It's an interesting question, but also very hard to answer, among other things since "trouble free" is a quite subjective metric.
But we can try to triangulate some numbers:
The likelihood of having an upgrade (any upgrade) work perfectly for everyone is zero.
This is independent of which operating system we are talking about, it is merely a function of the enormous number of combinations of people, skills, use cases, hardware and software that exists in the world.
See for example
Microsoft employs 9,000 testers who test daily builds across thousands of hardware and software combinations for years before a major relase; probably noone else in the industry puts as much resources into testing as Microsoft does.
That doesn't stop problem upgrade "Windows 7" from returning 300 million Google hits (the numbers vary, that's what I'm getting at my location at the moment).
Apple presumably has a simpler job because they tightly control the very small number of hardware combinations their OS is intended to run on. Still, problem upgrade "OS X" is worth 8 million Google hits.
Ubuntu (and Linux in general) faces the same problems as Microsoft by targeting close to every hardware combination under the Sun; but unlike Microsoft they are doing so with a fraction of the resources of the major players. problem upgrade Ubuntu gives 21 million hits, while problem upgrade Ubuntu 10.10 is ~3 million.
These are obviously highly unscientific, rough and ready numbers (your Google numbers will probably be different - it varies with location, the exact phrasing of the search, and quite possibly the phase of the moon...), but I think the relative frequency of complaints can still be a better indicator than random guessing.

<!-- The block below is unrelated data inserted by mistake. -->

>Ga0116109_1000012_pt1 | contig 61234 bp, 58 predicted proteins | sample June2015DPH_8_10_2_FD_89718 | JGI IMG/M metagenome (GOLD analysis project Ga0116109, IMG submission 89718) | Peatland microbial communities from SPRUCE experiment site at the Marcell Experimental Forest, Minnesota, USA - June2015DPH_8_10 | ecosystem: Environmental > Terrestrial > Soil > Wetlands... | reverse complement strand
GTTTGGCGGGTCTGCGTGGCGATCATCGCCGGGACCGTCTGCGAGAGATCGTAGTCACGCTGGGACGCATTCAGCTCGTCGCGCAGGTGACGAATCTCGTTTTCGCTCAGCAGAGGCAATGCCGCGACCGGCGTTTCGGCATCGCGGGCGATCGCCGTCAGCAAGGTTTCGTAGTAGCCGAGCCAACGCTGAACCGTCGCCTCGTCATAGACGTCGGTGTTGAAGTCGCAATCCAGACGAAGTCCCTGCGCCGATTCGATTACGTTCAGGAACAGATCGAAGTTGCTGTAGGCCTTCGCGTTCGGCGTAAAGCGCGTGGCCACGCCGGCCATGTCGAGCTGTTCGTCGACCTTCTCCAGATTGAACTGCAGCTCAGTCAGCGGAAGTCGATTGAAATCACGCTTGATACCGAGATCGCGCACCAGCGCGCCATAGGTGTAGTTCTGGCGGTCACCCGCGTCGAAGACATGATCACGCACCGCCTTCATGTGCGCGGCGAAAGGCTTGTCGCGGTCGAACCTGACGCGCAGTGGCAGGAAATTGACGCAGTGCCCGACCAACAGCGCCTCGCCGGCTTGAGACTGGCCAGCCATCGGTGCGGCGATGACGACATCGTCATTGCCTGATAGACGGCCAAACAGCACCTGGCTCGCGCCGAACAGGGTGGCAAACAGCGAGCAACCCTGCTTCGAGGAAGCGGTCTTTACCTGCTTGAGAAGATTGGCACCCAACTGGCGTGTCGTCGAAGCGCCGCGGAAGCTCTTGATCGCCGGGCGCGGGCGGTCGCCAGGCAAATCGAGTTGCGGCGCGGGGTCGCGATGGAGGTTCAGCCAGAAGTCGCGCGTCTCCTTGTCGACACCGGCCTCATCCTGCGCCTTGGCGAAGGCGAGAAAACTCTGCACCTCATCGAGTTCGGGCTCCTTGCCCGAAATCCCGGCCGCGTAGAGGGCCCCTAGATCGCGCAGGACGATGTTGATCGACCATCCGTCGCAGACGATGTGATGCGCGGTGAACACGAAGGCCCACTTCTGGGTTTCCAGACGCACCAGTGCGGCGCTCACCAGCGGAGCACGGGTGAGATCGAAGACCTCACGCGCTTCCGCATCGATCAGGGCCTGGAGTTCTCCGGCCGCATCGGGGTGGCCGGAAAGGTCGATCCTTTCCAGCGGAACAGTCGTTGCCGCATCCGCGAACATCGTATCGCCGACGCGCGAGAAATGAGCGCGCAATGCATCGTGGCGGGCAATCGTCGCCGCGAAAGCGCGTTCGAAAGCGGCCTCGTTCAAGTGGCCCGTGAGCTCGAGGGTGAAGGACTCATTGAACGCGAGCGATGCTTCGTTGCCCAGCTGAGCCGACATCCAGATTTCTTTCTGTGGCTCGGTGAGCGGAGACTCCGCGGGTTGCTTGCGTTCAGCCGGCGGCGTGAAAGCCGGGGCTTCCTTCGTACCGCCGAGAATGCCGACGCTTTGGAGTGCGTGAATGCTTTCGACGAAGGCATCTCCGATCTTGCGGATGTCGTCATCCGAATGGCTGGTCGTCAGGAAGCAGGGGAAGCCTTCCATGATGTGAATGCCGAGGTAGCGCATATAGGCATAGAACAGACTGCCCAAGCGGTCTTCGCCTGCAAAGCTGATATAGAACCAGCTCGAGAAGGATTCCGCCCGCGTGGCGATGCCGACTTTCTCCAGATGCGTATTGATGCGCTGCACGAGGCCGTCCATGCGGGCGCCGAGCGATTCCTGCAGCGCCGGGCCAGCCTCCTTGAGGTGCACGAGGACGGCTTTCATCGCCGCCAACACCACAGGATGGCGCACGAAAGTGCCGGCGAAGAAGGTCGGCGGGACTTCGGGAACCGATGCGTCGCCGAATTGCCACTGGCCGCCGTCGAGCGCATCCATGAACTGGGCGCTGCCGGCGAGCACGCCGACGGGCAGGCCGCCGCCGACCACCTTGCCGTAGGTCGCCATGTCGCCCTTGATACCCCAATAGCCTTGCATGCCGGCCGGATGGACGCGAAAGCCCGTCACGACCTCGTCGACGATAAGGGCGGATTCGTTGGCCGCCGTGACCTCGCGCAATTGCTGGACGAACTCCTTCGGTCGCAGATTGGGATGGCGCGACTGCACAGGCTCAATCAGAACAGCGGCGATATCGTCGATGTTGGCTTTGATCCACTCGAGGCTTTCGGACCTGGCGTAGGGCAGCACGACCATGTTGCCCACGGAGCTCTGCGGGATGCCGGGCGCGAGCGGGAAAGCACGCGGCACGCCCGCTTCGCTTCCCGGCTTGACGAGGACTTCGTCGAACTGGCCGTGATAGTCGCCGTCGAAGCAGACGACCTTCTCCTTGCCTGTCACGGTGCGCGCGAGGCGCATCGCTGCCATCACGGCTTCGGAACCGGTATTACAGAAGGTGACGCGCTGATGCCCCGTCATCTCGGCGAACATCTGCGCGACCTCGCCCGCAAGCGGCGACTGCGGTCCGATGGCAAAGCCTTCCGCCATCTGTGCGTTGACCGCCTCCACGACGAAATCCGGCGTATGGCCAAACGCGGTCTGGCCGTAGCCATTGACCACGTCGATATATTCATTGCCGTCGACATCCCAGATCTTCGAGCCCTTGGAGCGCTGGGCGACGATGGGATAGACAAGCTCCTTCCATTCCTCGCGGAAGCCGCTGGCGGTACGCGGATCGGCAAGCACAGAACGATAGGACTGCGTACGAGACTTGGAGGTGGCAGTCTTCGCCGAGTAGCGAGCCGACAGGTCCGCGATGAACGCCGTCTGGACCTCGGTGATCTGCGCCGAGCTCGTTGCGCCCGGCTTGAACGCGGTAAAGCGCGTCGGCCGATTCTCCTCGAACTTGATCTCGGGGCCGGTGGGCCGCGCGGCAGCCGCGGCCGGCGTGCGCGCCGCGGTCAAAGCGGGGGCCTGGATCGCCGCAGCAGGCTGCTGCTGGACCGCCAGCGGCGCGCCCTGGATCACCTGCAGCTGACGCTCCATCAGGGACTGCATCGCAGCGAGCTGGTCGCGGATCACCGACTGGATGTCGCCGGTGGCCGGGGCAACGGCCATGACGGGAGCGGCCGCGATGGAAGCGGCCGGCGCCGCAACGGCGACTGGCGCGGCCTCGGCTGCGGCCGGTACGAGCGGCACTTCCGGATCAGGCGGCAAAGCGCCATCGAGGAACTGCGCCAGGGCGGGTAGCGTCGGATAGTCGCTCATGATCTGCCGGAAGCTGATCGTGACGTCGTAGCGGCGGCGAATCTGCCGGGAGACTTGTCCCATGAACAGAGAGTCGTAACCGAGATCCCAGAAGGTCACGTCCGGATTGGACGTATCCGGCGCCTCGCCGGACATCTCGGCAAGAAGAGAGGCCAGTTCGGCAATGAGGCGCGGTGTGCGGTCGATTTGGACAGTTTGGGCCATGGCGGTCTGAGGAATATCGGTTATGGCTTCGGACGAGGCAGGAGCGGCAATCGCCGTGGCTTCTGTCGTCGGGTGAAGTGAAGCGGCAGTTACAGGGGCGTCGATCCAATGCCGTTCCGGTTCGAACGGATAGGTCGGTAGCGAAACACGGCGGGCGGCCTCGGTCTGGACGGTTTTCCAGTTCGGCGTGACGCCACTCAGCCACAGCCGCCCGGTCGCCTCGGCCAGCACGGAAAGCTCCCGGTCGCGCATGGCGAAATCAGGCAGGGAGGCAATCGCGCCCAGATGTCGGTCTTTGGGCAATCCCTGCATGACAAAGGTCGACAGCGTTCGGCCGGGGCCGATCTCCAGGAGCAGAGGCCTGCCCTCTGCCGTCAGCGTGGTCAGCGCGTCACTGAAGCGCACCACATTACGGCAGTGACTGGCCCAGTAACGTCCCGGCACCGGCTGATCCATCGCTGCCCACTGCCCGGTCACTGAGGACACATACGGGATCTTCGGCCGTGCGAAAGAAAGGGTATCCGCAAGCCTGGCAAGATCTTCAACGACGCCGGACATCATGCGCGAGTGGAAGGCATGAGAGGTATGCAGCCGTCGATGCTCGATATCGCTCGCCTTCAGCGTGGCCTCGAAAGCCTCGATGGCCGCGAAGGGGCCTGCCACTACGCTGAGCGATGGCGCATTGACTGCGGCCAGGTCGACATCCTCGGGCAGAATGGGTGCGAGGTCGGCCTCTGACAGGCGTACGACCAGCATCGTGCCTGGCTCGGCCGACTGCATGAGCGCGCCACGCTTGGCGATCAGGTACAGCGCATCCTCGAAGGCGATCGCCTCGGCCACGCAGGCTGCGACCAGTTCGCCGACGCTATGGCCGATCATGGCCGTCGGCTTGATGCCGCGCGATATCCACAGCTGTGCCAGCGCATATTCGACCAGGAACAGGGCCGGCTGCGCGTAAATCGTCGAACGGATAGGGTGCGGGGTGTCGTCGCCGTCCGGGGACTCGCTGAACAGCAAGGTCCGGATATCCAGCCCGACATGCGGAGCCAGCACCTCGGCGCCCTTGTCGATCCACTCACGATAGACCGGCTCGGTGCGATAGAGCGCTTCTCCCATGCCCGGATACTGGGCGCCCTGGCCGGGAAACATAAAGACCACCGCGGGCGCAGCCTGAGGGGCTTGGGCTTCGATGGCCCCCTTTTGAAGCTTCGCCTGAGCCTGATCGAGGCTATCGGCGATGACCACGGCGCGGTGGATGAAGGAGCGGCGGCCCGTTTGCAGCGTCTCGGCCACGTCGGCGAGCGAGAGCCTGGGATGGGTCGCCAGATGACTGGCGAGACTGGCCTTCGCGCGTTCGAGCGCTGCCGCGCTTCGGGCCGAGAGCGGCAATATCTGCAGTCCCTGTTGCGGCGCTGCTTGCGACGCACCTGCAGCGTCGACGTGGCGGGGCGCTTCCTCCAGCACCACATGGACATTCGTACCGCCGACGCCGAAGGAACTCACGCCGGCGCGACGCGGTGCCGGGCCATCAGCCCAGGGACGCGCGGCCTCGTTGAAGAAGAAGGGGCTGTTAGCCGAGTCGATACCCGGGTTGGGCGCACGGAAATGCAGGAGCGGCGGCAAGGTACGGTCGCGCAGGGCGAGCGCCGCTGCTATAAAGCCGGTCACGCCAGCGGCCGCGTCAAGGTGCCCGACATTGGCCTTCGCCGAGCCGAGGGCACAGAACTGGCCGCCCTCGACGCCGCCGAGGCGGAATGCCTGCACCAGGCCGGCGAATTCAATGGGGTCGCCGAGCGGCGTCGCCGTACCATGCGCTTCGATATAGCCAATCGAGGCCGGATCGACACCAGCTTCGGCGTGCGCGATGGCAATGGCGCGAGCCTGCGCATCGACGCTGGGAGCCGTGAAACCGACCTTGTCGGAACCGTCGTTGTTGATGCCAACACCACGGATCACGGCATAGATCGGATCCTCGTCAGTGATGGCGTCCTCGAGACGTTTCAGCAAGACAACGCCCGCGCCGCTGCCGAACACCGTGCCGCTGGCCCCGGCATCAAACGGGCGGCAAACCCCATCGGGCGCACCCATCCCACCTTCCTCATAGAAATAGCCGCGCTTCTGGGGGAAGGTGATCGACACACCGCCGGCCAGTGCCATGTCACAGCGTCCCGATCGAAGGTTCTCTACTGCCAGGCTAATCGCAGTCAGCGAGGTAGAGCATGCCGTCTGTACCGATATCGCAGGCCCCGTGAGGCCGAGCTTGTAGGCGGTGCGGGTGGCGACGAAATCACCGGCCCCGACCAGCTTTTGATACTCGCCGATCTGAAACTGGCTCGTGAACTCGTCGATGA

We need to weigh complaint frequencies against usage frequencies, hard numbers are again hard to come by.
But a random source close at hand says that Win 7 is used by 24%, OS X by 8% and Linux by 1.5% of some unspecified population. (I have no idea what Ubuntu's market share is of the Linux total, but it's almost certainly less than 100% :)
Combining these numbers with my own subjective experience and a vast quantity of anecdotes, hearsay and urban legends, I'm comfortable in believing that
- No existing software can guarantee a trouble-free upgrade for everyone.
- Upgrade troubles are more frequent among Ubuntu users than among the users of the major commercial alternatives.
- But not massively so.
Personally I always wait a few months after a release before I do an upgrade (whether it's Windows, Mac or Ubuntu) so the worst bugs can be ironed out, and I mostly have a reasonable trouble-free upgrade. And it seems to be getting better at every release, at least on the kind of hardware I am using.
To future users I would suggest that unlike romantic partners, nobody will really mind if you flirt with several operating systems at the same time.
So as long as you can spare some room on your primary drive, you can install Ubuntu as dual boot and try out an extramarital OS affair at very little risk.